[Sinn Fein]

19 January 1998

Peace in Ireland


Sinn Fein submission to Strands One, Two and Three of the peace talks

Sinn Fein's response to Propositions on Heads of Agreement - A consultation paper by the British and Irish Governments

The very existence of the process of negotiations is an explicit acceptance by all of the participants involved in a good faith engagement of the need to put the failures of the past behind us. There is widespread acceptance that the status quo is not an option. There can be no internal settlement.

The discussions leading up to the Christmas recess were an attempt to incorporate the core concerns of all the participants into an agreed, inclusive and comprehensive agenda of the substantive issues to be resolved. Sinn Fein has stated our willingness to discuss all of these issues.

An essential element of such an approach is to ensure the required parity across and between the three strands of the negotiations.

The ``Propositions on Heads of Agreement'' tabled by the two governments does not incorporate these essential requirements. This is a mistake. This needs to be rectified.

The perception of many nationalists, for instance, is that an assembly has been imposed as a fait accompli while a serious question mark hangs over all other issues mentioned in the limited scope of the joint-government paper. A particular concern is that this fudge extends even to matters which are in principle non-negotiable; issues of fundamental rights which are not a matter for negotiation.

In summary Sinn Fein believes that the situation can be rectified if realities are accepted and a level playing field in the negotiations is provided.

Sinn Fein has received a significant mandate to negotiate. We will fulfil that mandate, whatever the obstacles or hurdles placed in our path. Sinn Fein has outlined the broad issues which we believe need to be addressed if the causes of conflict are to be removed and a lasting peace settlement found. These are;

  1. Demilitarisation. This can and should be acted on immediately. Real progress is necessary on demilitarisation and justice issues including; the release of those imprisoned as a result of the conflict, the presence of British troops and military installations, policing and Bloody Sunday, collusion and the many other related matters.

  2. An Equality Agenda, encompassing rights, safeguards and justice issues. In some cases action on these issues may require the urgent implementation of existing British government policy or the fulfilment of manifesto commitments made by it while in opposition. In other cases it will require going far beyond this in terms of policy, legislation and other measures. These are issues of basic human and civil rights. They do not require negotiation. They are non negotiable. These are matters which effect people's daily lives and it is crucial that positive change begins to impinge on their lives now. What is required is the urgent implementation of a program of measures to ensure political, social, cultural and democratic rights.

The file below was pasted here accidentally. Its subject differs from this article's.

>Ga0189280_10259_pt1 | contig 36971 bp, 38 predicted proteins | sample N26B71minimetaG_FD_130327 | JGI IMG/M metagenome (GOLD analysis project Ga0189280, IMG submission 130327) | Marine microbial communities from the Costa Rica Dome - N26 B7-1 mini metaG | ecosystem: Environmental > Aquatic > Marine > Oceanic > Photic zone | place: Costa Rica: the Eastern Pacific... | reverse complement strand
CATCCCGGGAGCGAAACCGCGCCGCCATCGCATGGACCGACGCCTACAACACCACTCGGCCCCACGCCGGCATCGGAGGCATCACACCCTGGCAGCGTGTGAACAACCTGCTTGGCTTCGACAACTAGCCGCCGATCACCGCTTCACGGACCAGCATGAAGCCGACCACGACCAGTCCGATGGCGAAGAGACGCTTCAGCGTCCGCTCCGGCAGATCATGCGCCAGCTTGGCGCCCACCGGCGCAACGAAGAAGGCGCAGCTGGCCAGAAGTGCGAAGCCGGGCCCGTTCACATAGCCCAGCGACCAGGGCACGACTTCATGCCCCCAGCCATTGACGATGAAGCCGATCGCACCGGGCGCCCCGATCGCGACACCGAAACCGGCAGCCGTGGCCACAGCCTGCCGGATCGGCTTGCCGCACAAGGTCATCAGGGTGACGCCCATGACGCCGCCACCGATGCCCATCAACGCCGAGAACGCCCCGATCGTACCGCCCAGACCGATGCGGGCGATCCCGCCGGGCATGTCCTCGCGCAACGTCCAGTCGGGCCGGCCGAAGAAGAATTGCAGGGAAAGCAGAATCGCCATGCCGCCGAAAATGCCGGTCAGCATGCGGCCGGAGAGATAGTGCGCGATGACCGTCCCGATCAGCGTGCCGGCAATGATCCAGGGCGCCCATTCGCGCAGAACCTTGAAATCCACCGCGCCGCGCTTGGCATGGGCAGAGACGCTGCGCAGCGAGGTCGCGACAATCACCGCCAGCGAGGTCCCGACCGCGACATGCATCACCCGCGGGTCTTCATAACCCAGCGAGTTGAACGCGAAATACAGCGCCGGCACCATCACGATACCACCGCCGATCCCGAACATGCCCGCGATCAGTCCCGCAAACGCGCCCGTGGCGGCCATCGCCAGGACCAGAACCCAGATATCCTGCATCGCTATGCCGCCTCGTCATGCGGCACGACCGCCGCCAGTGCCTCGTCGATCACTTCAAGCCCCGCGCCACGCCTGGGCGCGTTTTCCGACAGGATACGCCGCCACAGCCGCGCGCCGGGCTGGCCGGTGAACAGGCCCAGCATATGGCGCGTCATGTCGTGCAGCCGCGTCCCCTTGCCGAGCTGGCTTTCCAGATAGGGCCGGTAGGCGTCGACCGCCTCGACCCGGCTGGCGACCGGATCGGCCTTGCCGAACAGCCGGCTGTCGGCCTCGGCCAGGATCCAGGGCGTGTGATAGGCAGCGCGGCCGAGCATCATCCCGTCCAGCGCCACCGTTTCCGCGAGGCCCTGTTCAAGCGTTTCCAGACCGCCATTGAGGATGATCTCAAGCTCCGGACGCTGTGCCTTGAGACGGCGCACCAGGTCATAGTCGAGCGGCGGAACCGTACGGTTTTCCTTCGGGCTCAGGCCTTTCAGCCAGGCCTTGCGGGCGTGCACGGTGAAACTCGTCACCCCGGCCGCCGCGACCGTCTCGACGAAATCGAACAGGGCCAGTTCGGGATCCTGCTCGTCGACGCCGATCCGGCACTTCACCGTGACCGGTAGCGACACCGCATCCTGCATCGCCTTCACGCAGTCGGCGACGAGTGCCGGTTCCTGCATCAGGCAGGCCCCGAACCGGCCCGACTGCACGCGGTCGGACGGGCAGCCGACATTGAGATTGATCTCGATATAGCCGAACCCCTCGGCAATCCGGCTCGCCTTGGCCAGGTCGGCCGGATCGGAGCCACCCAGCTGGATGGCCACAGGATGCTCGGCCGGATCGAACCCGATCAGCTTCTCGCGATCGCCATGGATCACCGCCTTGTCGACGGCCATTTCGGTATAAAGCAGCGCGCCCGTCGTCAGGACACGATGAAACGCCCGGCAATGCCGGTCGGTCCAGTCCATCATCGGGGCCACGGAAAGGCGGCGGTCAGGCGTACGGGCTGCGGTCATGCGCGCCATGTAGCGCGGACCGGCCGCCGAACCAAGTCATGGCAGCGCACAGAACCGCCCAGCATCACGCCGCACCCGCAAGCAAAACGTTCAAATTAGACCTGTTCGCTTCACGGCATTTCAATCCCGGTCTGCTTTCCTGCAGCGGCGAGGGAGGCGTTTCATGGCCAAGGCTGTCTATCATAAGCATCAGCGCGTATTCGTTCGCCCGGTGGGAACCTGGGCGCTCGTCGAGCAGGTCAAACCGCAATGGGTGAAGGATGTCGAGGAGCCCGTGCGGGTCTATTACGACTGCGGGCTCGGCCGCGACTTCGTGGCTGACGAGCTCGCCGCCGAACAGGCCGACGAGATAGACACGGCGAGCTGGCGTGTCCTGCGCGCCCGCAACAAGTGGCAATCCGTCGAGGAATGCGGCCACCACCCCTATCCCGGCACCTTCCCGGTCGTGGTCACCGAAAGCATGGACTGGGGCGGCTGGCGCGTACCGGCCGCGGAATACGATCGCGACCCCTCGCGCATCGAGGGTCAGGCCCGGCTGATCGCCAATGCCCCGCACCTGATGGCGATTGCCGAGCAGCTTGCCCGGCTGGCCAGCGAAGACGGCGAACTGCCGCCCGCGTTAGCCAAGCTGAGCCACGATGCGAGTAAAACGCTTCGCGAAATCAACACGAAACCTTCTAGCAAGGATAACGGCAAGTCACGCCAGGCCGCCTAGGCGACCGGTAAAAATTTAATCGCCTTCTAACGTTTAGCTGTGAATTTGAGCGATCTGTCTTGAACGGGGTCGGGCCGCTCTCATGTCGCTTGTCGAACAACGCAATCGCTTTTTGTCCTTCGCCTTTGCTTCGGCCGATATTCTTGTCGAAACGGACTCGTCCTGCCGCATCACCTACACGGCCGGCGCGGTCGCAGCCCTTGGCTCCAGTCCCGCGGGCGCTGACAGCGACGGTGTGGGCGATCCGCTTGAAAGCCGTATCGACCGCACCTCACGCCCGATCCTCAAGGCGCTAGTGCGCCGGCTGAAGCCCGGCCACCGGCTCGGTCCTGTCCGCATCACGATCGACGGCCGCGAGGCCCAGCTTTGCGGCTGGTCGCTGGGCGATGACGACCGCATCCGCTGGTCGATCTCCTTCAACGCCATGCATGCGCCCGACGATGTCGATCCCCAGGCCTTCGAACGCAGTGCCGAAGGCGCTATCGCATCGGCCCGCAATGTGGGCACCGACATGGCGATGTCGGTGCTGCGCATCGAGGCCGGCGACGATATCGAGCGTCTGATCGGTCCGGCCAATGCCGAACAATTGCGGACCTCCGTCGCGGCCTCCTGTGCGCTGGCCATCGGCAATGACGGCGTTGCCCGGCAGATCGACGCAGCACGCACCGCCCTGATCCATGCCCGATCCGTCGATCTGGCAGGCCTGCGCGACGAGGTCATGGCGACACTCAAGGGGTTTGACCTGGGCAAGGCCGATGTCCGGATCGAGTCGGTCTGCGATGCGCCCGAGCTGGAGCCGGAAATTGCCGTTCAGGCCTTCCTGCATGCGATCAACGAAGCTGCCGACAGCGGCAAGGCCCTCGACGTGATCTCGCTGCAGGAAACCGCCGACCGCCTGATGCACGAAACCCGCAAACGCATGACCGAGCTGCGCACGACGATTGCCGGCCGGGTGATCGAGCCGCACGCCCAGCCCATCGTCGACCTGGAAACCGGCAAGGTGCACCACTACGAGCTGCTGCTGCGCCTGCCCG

3. Sovereignty. Sovereignty is the power to enact domestic legislation and to make international treaties. The conflict in Ireland is fundamentally linked to the issue of sovereignty, the British governments claim to sovereignty over Ireland and subsequently the 6 north-eastern counties of it, and the right of the Irish people and nation to sovereignty. This issue goes to the heart of the political difficulties we are attempting to resolve.

  4. The Constitutional Status of the 6 counties. This derives from the failure to resolve the sovereignty issue. Specifically, we need to remove British legislation underpinning the union, i.e. the Act of Union 1800, the Government of Ireland Act 1920 and the Northern Ireland Constitution Act, 1973.

  5. New Arrangements arising from the resolution of the sovereignty and constitutional issues. In Sinn Fein's view the most efficient and logical model is a unitary state, with a central government and under this the maximum decentralisation of powers to local democratic structures. We have proposed a system of regional councils with further decentralisation below these. It is our firm opinion that a 6 county assembly is neither necessary nor desirable, particularly given the history of unionist abuse of power under the Stormont Parliament, and the contemporary evidence that this abuse would continue, most graphically illustrated in the experience of nationalist councillors in every unionist controlled district council (see, for example, the appended report on the Belfast City Council).

Our particular view of how all these issues should be resolved is contained in the papers we submitted on the various agenda items since September 15 last year.

In these negotiations Sinn Fein will continue to rigorously assert national and democratic positions and objectives. If the two governments seriously believe that their propositions meet the criteria established for the peace process, then they need to show that this is the case.

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